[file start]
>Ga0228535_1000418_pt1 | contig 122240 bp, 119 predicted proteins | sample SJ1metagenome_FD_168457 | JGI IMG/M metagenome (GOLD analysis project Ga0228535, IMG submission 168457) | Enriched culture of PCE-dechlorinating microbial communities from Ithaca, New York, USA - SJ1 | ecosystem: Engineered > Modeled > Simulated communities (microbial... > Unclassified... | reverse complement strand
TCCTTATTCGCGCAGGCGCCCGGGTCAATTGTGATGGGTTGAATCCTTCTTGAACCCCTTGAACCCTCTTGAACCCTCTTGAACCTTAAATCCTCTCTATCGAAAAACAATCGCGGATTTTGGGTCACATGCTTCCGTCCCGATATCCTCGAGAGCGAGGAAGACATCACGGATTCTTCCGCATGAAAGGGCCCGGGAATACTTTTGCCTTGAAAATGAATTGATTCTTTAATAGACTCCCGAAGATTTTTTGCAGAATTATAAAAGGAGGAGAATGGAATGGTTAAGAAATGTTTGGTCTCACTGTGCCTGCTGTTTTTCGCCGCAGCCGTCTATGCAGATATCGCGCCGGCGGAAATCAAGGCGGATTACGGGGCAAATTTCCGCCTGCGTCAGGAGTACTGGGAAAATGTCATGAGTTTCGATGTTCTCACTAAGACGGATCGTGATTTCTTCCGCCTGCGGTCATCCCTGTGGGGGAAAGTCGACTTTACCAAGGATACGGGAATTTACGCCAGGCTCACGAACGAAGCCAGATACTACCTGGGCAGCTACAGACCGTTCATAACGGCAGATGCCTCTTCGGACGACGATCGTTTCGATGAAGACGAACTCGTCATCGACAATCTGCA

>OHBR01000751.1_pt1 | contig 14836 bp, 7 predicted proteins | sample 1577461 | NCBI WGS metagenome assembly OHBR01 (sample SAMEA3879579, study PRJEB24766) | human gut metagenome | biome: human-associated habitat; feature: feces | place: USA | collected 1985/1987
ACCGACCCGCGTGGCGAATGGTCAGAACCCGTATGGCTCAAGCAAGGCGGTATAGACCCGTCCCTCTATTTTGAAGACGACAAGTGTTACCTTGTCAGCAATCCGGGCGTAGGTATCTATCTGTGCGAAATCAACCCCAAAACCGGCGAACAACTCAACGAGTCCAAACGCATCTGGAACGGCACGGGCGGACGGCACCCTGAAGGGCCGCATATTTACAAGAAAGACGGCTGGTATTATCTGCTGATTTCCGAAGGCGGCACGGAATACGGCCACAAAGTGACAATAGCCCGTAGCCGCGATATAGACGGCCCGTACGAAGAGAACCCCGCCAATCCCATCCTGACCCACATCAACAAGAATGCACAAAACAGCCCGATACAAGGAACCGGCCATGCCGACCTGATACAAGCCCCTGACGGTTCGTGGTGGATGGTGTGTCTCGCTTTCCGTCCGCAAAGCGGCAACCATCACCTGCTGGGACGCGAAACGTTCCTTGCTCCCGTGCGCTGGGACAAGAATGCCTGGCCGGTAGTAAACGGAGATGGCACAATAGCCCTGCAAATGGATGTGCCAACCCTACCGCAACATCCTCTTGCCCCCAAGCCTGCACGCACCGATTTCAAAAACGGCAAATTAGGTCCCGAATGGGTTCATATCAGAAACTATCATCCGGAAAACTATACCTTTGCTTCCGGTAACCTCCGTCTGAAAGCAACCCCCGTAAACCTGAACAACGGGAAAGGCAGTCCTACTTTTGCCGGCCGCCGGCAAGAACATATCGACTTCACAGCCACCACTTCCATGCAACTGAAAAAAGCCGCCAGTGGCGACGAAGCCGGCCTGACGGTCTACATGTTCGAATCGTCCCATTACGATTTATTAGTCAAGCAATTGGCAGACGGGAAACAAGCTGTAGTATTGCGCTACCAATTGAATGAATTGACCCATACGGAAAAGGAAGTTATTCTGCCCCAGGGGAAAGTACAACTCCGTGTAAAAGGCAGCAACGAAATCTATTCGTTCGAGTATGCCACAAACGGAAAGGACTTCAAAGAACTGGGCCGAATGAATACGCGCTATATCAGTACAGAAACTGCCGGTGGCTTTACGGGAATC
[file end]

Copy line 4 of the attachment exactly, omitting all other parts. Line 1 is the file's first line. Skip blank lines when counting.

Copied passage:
ACCGACCCGCGTGGCGAATGGTCAGAACCCGTATGGCTCAAGCAAGGCGGTATAGACCCGTCCCTCTATTTTGAAGACGACAAGTGTTACCTTGTCAGCAATCCGGGCGTAGGTATCTATCTGTGCGAAATCAACCCCAAAACCGGCGAACAACTCAACGAGTCCAAACGCATCTGGAACGGCACGGGCGGACGGCACCCTGAAGGGCCGCATATTTACAAGAAAGACGGCTGGTATTATCTGCTGATTTCCGAAGGCGGCACGGAATACGGCCACAAAGTGACAATAGCCCGTAGCCGCGATATAGACGGCCCGTACGAAGAGAACCCCGCCAATCCCATCCTGACCCACATCAACAAGAATGCACAAAACAGCCCGATACAAGGAACCGGCCATGCCGACCTGATACAAGCCCCTGACGGTTCGTGGTGGATGGTGTGTCTCGCTTTCCGTCCGCAAAGCGGCAACCATCACCTGCTGGGACGCGAAACGTTCCTTGCTCCCGTGCGCTGGGACAAGAATGCCTGGCCGGTAGTAAACGGAGATGGCACAATAGCCCTGCAAATGGATGTGCCAACCCTACCGCAACATCCTCTTGCCCCCAAGCCTGCACGCACCGATTTCAAAAACGGCAAATTAGGTCCCGAATGGGTTCATATCAGAAACTATCATCCGGAAAACTATACCTTTGCTTCCGGTAACCTCCGTCTGAAAGCAACCCCCGTAAACCTGAACAACGGGAAAGGCAGTCCTACTTTTGCCGGCCGCCGGCAAGAACATATCGACTTCACAGCCACCACTTCCATGCAACTGAAAAAAGCCGCCAGTGGCGACGAAGCCGGCCTGACGGTCTACATGTTCGAATCGTCCCATTACGATTTATTAGTCAAGCAATTGGCAGACGGGAAACAAGCTGTAGTATTGCGCTACCAATTGAATGAATTGACCCATACGGAAAAGGAAGTTATTCTGCCCCAGGGGAAAGTACAACTCCGTGTAAAAGGCAGCAACGAAATCTATTCGTTCGAGTATGCCACAAACGGAAAGGACTTCAAAGAACTGGGCCGAATGAATACGCGCTATATCAGTACAGAAACTGCCGGTGGCTTTACGGGAATC